Unlike ordinary metals, superconductors have the unique capability of transporting electrical currents without any loss. Nowadays, their technological application is hindered by their low operating temperature, which in the best case can reach -70 degrees Celsius. Researchers of the group of Prof. A. Cavalleri at the Max Planck Institute for the Structure and Dynamics of Matter (MPSD) in Hamburg have routinely used intense laser pulses to stimulate different classes of superconducting materials. Under specific conditions, they have detected evidences of superconductivity at unprecedented high temperatures, although this state persisted very shortly, just for a small fraction of a second.
An important example is that of K3C60, an organic molecular solid formed by weakly-interacting C60“buckyball” molecules (60 carbon atoms bond in the shape of a football), which is superconducting at equilibrium below a critical temperature of -250 degrees Celsius. In 2016, Mitrano and coworkers at the MPSD discovered that tailored laser pulses, tuned to induce vibrations of the C60 molecules, can induce a short-lived, highly conducting state with properties identical to those of a superconductor up to a temperature of at least -170 degrees Celsius - far higher than the equilibrium critical temperature.
In their most recent investigation, A. Cantaluppi, M. Buzzi and colleagues at MPSD in Hamburg went a decisive step further by monitoring the evolution of the light-induced state in K3C60 once external pressure was applied by a diamond anvil cell. At equilibrium, when pressure is applied, the C60 molecules in the potassium-doped fulleride are held closer to each other. This weakens the equilibrium superconducting state and significantly reduces the critical temperature. “Understanding whether the light-induced state found in K3C60 responds in the same way as the equilibrium superconductor is a key step towards uniquely determining the nature of this state and can provide new hints to unveil the physical mechanism behind light-induced high-temperature superconductivity”, says Alice Cantaluppi.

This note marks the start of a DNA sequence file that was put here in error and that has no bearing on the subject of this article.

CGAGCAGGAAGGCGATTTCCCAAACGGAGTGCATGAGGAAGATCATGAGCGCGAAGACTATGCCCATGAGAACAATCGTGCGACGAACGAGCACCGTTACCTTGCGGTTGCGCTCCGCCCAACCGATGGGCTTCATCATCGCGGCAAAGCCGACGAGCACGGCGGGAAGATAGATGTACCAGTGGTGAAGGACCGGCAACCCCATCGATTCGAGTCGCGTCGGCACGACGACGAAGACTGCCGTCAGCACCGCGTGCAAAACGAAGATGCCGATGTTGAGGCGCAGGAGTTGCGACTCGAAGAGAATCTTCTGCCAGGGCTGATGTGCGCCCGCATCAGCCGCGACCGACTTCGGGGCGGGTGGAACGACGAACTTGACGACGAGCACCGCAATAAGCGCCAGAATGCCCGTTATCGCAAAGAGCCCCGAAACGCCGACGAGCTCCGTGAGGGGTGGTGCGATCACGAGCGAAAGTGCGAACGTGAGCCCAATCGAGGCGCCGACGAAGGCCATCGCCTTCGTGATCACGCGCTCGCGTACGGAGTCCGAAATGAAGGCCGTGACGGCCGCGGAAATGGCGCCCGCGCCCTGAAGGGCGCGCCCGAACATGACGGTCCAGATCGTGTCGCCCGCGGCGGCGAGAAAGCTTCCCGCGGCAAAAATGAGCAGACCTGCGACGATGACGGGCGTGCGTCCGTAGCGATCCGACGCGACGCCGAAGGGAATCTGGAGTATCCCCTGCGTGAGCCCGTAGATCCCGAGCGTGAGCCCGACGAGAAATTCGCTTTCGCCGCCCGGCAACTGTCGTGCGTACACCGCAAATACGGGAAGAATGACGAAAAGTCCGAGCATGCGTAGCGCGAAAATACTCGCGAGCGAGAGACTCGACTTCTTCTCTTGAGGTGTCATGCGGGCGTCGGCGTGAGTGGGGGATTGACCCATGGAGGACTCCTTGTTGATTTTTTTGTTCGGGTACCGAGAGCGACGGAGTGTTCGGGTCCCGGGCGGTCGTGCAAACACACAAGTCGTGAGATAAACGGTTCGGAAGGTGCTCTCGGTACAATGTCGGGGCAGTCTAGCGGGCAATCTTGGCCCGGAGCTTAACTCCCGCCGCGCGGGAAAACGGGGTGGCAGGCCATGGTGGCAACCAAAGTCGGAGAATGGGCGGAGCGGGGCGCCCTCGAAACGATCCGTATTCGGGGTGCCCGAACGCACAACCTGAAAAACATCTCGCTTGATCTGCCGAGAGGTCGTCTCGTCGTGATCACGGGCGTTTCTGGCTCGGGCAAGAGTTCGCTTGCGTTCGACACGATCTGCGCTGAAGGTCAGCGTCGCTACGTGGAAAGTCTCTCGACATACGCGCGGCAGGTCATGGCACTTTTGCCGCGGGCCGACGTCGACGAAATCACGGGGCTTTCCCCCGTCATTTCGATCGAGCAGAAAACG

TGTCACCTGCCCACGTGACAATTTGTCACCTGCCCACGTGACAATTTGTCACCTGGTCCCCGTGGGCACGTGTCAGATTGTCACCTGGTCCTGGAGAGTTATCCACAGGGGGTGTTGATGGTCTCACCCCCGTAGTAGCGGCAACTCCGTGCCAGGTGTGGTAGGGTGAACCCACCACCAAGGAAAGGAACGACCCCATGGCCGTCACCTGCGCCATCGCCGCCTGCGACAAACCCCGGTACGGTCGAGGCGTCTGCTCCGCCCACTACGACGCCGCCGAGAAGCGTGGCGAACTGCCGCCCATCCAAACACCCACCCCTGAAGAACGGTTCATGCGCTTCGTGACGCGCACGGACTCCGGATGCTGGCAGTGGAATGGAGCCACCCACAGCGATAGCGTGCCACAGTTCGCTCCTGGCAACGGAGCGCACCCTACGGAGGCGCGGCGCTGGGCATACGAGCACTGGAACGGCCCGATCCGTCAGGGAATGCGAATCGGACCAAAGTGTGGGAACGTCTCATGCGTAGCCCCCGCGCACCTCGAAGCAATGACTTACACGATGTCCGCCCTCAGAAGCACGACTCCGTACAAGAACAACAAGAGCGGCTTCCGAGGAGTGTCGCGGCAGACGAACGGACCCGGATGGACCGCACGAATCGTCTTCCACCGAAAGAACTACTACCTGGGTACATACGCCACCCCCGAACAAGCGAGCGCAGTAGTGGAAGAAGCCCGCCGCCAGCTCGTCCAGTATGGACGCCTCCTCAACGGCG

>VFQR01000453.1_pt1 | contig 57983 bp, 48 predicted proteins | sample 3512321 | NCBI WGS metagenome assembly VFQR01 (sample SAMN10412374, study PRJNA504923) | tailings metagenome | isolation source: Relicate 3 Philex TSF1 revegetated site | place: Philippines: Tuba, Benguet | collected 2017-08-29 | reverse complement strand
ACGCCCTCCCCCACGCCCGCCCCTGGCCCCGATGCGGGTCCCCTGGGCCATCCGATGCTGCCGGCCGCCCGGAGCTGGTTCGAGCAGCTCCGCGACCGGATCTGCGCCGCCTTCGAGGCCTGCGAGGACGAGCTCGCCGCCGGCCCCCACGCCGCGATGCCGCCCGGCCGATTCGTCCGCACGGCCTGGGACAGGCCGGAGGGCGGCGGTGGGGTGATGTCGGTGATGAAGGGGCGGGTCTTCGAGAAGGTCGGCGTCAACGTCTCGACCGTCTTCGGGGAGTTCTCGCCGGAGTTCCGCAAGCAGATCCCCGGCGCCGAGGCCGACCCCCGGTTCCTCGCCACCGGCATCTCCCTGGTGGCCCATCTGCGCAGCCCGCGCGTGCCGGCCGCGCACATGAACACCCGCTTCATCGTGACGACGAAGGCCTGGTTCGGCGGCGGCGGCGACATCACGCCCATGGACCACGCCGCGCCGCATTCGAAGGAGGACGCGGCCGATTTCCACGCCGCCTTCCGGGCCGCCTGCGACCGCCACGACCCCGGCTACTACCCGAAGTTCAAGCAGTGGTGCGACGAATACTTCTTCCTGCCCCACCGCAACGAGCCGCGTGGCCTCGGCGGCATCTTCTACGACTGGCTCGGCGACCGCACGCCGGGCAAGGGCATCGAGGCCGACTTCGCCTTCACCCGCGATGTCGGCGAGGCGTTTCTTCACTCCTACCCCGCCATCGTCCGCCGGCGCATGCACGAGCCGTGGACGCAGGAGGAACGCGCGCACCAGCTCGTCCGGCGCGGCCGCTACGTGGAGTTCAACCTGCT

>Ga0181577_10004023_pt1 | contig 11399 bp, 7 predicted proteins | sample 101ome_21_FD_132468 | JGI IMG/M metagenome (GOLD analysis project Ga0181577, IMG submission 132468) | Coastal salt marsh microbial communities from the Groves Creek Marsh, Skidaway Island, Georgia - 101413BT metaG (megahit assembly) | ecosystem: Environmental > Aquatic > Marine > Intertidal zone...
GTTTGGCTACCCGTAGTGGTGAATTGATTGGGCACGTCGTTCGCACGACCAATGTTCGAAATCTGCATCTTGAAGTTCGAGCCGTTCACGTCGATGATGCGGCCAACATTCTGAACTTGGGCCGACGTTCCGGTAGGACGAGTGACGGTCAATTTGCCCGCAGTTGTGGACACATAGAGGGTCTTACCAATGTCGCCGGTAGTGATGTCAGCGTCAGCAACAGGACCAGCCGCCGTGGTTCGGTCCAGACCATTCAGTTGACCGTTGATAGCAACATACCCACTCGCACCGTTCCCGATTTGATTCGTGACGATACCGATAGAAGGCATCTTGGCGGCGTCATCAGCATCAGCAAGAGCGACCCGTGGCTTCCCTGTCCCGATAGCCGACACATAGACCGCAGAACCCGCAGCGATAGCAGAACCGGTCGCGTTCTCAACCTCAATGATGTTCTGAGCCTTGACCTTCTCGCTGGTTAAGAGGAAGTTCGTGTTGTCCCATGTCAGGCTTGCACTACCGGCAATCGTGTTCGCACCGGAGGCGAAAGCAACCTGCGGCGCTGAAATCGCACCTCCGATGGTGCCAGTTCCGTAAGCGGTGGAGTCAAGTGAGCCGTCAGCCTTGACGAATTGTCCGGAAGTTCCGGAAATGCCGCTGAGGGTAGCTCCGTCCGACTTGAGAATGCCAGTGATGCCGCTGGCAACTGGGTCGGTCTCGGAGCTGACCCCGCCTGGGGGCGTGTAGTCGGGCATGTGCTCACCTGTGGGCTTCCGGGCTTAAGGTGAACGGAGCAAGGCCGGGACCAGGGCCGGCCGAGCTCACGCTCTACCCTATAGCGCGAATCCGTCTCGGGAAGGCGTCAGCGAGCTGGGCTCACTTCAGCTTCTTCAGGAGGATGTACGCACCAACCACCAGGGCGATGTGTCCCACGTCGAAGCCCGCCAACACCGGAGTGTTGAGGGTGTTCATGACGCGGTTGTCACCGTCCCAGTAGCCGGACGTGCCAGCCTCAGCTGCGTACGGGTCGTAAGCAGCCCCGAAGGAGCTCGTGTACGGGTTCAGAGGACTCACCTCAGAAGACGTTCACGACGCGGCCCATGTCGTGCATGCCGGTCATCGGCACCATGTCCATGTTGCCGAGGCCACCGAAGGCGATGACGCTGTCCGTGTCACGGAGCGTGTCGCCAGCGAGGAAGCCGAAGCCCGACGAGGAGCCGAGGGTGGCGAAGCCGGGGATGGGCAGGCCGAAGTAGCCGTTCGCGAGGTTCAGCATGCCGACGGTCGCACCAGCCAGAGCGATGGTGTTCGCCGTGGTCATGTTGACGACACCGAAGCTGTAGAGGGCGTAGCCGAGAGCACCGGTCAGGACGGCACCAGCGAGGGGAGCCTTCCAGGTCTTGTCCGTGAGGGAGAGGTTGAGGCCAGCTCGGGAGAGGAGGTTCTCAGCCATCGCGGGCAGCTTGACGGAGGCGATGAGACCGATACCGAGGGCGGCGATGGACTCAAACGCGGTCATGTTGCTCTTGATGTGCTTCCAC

K3C60 was systematically investigated, in the presence of photo-excitation, for pressures varying from ambient conditions up to 2.5 GPa, which corresponds to 25,000 times the atmospheric pressure. The authors measured a strong reduction in photo-conductivity with increasing pressure. Such behaviour is very different from that found in conventional metals, while it is fully compatible with the phenomenology of a superconductor, thus standing for a first unambiguous interpretation of the light-induced state in K3C60 as a transient superconducting phase. “Importantly”, says Michele Buzzi, “we observed that for stronger optical excitations, we can obtain an incipient, transient superconductor at temperatures far above the -170 degrees Celsius hypothesized previously, and rather all the way to room temperature.”
A universal picture able to describe the physical mechanism behind the phenomenon of light-induced high-temperature superconductivity in K3C60 is still missing and the ultimate goal of obtaining a stable room-temperature superconductor is not around the corner yet. Nonetheless, the novel approach introduced by the MPSD team, which combines optical excitation with the application of other external stimuli, as external pressure or magnetic fields, shall pave the way in this direction, allowing for the generation, control, and understanding of new phenomena in complex materials.
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